items[i].quality = items[i].quality + 1
          }
          if ('Aged Brie' == items[i].name && items[i].sellIn <= 0)
            items[i].quality = 0
        }
      }
      if ('Sulfuras, Hand of Ragnaros' != items[i].name)
        if (items[i].quality > 50) items[i].quality = 50
    }
    return items
  }
}

const rose = new GildedRose()

rose.addItem(new Item('+5 Dexterity Vest', 10, 20))
rose.addItem(new Item('Aged Brie', 2, 0))
rose.addItem(new Item('Elixir of the Mongoose', 5, 7))
rose.addItem(new Item('Sulfuras, Hand of Ragnaros', 0, 80))
rose.addItem(new Item('Backstage passes to a TAFKAL80ETC concert', 15, 20))
rose.addItem(new Item('Conjured Mana Cake', 3, 6))

rose.updateQuality()

Want to hazard a guess how many cycles the updateQuality method has?

I'll wait.

Got it yet?

It's 25! It takes 25 cycles to cover every branch of this function.

For the record, it wasn't my amazing brain that could read that code and know the answer was 25. I used JSHint in the browser to check it out. Another good option would be to use the complexity rule from ESLint.

I hope it just dawned on you that this also means you have to write 25 tests to have confident coverage regarding updateQuality. A method this complex demands good tests.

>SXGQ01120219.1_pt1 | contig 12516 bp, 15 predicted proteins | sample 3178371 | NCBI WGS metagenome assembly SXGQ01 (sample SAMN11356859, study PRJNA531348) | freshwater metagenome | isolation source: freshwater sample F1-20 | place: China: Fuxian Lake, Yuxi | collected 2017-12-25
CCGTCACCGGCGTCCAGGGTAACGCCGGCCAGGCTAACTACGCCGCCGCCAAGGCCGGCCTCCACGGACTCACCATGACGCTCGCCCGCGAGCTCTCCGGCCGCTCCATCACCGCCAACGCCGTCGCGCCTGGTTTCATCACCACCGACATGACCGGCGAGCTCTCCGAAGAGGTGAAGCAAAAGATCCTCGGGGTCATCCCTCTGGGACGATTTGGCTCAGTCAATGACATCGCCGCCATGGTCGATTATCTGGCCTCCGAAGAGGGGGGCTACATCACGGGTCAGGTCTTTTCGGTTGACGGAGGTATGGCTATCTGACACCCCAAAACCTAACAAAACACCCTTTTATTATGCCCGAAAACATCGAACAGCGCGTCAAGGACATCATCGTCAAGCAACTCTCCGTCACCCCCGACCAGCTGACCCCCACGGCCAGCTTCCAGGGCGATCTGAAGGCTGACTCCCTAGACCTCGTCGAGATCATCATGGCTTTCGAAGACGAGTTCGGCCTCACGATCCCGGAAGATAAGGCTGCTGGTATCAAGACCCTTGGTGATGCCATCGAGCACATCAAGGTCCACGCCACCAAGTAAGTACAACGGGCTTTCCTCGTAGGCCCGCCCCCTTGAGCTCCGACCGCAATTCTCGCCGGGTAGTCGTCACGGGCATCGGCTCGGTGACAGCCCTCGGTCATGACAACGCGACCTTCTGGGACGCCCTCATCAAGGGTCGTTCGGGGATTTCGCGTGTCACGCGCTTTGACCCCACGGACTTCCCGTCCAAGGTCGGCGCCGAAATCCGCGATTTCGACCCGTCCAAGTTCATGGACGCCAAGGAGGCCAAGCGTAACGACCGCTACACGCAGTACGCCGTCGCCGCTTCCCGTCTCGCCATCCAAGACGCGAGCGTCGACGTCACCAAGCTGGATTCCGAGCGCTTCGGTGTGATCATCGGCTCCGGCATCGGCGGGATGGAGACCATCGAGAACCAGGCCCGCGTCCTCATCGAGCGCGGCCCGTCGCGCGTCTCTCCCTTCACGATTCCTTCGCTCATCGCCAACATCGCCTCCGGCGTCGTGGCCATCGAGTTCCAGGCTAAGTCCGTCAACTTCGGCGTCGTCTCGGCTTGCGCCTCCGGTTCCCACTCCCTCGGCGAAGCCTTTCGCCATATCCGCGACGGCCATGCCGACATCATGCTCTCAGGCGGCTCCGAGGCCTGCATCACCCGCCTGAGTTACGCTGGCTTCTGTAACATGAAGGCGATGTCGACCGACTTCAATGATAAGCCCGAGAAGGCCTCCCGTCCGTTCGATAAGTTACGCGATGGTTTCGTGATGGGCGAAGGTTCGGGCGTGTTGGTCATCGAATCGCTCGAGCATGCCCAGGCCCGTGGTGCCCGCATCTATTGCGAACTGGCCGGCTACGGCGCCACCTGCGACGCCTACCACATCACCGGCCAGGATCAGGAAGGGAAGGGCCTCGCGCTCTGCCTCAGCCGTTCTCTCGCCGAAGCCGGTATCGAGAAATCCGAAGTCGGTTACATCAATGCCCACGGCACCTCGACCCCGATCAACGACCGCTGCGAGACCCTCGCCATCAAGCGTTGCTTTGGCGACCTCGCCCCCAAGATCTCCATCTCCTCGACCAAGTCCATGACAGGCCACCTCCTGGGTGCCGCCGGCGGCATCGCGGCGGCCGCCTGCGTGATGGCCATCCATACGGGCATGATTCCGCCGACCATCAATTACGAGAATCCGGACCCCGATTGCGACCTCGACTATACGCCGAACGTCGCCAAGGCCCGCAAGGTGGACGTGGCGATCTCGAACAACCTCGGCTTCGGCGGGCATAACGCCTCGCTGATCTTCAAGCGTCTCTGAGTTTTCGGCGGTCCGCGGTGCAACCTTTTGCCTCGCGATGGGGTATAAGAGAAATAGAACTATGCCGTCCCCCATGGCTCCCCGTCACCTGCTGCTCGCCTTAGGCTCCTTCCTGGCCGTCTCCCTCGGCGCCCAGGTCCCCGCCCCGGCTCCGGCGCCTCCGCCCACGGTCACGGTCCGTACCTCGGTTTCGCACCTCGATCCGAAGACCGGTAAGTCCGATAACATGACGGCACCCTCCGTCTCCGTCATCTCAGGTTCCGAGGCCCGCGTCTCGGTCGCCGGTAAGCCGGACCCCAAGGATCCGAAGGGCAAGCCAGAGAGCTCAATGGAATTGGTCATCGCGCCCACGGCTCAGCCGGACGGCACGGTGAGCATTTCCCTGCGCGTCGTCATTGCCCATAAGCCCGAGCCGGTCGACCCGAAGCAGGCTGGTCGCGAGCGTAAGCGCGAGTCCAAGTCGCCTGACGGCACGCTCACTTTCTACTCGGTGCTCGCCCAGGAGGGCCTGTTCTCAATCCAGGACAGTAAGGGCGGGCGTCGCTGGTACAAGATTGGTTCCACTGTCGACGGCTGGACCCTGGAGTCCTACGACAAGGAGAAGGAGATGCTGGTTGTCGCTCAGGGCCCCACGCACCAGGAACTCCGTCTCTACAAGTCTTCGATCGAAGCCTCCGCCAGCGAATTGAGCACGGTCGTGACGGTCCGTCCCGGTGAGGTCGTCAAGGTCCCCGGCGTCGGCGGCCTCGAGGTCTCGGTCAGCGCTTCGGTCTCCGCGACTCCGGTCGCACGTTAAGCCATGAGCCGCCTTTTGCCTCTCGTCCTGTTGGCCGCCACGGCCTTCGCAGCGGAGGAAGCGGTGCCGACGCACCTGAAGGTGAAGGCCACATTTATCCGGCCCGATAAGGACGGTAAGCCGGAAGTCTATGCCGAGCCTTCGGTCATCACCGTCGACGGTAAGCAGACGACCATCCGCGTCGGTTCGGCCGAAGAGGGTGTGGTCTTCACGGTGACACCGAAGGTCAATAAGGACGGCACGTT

Now, I don't plan to solve this problem for you in the rest of this post. In fact, I recommend watching this video from Sandi Metz that covers the subject. Rather, I want to explore how I think about handling complexity in situations like these.

How Complexity Exists in A Program

Before we learn how to deal with complexity, we must first learn some truths about complexity. I'm going to work through a bit of a metaphor here. I'm not sure it will land with everyone, but I hope it helps some of you understand "complexity" in a new way.

First, I want to be clear, that I am not describing subjective complexity. This is not about what programming style you prefer, or your preference for for loops instead of forEach. This is about an objective measurement of complexity in an application.